I would like to say as much as possible but it really depends. The more the better but life circumstances can limit how much formal education some can get.
The first question to ask is about your goals. Are you looking to get ordained by your denomination? Some denominations have specific educational requirements for ordination. My denomination seeks a Master of Divinity but not every denomination does.
If the main concern is gaining the knowledge or ministry experience, Bible college can be a good option. I have taught at the undergraduate level at Emmanuel Bible College and Tyndale University College and I have been very impressed at the quality of the students.
While you don’t need to attend seminary to be a pastor, I do recommend it if possible. I have studied at McMaster Divinity College and Acadia Divinity College. Both are excellent seminaries. Even if you can plug away at seminary over a number of years it can be beneficial. Most seminaries allow you to audit a course at lower cost and with requiring you write assignments.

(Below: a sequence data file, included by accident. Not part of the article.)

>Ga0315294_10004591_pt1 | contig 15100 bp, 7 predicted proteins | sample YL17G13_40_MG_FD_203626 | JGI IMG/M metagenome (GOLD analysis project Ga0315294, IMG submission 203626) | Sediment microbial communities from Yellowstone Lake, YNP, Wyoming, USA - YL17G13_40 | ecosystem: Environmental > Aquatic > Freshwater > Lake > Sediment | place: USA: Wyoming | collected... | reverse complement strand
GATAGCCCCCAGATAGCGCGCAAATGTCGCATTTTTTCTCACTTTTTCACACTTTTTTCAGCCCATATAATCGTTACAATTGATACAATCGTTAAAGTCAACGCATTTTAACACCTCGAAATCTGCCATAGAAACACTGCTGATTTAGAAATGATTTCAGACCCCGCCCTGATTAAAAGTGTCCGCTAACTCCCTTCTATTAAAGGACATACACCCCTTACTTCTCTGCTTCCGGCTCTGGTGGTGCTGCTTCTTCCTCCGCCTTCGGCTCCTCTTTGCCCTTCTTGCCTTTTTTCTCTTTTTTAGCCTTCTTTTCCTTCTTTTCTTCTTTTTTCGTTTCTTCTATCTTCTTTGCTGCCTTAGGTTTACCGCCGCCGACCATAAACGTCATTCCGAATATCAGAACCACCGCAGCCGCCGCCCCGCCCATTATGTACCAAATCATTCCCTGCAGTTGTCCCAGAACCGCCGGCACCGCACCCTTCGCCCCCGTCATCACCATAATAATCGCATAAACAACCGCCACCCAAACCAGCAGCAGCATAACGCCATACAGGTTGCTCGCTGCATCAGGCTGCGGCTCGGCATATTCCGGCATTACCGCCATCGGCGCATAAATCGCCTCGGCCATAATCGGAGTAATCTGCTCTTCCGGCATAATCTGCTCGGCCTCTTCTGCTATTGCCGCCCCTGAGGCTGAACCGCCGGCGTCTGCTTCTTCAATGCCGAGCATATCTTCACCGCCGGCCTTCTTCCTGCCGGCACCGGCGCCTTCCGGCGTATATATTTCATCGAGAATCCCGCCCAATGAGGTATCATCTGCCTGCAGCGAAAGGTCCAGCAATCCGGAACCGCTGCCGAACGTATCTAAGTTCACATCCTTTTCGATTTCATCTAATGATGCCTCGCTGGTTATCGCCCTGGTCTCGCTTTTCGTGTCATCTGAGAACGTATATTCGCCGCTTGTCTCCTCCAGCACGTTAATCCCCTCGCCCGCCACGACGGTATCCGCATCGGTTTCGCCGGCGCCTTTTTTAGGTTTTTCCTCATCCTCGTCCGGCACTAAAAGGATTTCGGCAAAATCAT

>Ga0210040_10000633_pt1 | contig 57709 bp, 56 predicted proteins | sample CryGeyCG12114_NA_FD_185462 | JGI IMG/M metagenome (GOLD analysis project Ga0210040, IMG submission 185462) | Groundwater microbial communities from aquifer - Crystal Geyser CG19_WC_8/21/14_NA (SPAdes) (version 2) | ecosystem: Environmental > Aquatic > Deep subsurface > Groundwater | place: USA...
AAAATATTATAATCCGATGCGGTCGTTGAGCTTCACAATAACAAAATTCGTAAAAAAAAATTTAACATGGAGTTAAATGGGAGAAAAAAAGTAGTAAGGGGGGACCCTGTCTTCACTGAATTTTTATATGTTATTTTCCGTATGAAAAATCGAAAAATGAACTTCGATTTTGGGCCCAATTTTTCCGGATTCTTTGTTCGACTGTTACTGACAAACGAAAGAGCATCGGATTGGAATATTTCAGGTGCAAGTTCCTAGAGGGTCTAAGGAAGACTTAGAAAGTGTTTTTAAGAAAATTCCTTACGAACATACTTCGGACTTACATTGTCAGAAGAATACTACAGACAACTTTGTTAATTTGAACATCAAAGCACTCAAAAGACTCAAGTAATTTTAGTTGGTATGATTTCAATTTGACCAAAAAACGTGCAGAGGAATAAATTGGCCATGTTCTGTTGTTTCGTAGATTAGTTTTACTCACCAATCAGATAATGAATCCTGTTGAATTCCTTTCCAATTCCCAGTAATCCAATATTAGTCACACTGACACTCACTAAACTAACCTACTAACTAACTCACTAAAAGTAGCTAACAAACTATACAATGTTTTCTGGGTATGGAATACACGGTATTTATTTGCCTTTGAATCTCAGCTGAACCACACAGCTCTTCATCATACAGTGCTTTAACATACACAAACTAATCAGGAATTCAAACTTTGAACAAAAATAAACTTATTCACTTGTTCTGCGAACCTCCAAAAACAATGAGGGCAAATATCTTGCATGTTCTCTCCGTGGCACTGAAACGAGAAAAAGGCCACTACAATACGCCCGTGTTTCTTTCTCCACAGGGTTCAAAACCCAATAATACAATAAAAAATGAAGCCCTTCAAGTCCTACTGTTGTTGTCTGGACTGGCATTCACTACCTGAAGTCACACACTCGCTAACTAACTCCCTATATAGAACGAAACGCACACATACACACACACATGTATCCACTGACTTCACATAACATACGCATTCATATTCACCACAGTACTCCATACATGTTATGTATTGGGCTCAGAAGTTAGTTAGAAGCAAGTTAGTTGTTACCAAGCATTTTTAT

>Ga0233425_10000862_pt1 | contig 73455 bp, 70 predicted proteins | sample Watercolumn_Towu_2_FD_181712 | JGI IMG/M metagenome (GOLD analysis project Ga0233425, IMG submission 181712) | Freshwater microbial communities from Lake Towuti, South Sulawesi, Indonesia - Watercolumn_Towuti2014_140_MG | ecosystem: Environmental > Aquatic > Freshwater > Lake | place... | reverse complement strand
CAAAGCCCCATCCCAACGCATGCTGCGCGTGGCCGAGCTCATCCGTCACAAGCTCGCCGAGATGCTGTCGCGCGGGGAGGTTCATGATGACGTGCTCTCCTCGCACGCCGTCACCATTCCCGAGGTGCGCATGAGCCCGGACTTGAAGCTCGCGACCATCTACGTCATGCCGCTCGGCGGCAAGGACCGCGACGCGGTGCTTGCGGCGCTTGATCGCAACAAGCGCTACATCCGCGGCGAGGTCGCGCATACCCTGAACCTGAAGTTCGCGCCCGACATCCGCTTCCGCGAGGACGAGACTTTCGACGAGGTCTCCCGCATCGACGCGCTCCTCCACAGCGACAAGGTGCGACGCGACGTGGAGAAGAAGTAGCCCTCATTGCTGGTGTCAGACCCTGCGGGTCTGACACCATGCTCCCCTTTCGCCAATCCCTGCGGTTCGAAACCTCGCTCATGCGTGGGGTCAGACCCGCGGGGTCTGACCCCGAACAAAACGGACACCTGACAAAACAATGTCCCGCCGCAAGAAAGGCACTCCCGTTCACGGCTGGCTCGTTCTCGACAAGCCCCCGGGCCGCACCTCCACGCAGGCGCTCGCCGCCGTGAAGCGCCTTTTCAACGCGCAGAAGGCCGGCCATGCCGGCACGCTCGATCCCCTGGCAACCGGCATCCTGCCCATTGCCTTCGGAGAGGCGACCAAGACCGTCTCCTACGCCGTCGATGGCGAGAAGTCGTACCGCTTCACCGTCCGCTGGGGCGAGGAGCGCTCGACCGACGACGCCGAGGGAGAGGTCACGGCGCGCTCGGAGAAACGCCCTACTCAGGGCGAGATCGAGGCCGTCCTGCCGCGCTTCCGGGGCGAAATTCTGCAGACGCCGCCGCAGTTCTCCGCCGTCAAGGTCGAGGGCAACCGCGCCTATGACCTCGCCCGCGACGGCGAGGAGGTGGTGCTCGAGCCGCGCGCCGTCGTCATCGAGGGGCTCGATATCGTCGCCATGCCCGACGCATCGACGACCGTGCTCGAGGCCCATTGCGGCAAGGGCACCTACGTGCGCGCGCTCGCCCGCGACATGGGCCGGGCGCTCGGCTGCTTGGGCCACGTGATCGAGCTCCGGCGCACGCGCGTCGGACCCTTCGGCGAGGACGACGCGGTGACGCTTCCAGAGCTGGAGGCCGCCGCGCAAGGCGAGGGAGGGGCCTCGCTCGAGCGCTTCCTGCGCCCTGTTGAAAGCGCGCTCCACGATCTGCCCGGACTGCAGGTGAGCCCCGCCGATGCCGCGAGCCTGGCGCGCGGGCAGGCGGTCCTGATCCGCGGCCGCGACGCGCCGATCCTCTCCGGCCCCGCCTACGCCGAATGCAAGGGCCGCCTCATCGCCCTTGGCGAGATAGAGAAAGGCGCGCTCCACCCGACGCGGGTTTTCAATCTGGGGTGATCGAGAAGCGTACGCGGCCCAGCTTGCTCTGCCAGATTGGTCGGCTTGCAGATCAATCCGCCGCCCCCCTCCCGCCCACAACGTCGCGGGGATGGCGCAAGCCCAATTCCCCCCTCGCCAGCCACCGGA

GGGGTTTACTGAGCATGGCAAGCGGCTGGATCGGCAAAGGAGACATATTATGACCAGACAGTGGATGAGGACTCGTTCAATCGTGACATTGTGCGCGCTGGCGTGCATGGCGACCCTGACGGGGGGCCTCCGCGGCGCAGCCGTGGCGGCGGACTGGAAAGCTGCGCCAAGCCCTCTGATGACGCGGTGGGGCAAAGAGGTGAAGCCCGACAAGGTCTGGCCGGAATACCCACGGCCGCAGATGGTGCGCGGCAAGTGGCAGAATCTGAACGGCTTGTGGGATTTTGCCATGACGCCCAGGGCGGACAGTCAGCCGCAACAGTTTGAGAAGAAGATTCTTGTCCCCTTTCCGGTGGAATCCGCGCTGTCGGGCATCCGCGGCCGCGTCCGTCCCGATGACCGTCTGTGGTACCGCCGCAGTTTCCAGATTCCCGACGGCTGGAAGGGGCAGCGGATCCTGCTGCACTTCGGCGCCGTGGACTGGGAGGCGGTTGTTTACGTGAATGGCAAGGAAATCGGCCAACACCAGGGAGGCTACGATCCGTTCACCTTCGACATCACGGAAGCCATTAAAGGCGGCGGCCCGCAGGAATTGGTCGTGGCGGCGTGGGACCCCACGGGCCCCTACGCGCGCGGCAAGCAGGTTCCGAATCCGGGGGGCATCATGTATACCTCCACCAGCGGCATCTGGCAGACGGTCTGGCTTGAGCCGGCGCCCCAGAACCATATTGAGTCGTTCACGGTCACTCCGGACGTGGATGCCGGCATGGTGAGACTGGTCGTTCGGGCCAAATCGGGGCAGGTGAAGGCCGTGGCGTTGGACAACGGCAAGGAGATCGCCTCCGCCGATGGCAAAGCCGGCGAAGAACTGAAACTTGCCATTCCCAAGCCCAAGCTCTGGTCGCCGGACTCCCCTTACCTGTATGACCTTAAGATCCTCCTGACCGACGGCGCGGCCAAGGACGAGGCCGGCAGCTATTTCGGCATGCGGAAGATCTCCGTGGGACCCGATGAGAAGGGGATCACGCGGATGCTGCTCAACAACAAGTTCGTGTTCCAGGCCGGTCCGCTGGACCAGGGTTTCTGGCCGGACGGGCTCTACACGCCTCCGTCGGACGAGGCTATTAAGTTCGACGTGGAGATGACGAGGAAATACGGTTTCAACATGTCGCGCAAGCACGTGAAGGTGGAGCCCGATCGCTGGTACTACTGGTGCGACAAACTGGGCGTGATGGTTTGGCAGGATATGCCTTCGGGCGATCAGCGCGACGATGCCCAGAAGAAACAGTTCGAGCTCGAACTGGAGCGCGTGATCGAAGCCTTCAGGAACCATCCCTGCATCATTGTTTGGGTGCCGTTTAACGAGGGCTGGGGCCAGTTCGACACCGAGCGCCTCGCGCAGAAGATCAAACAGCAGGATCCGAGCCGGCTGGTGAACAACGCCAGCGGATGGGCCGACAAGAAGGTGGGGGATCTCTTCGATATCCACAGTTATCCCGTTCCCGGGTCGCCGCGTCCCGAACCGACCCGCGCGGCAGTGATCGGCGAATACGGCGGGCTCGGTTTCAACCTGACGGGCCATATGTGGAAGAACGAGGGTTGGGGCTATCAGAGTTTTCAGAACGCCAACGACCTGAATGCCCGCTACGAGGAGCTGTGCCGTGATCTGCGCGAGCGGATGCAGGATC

What about online and non-accredited schools? It depends on your goals. If you are seeking ordination, make sure your denomination will accept the school. Take a course and see if it is meeting your learning needs. Beware of diploma mills that cater to people’s desire to have a degree without requiring any academic rigour.
And remember that theological education is not limited to a college of university. Determine to be a lifelong learner, whatever that may look like for you.
You can be pastor without a Bible college or seminary degree. Technically, all you need is a congregation that will call you as their pastor. But don’t take short cuts when it comes to your theological education. Take a look at your goals and your resources (time and money) and put together a plan that works.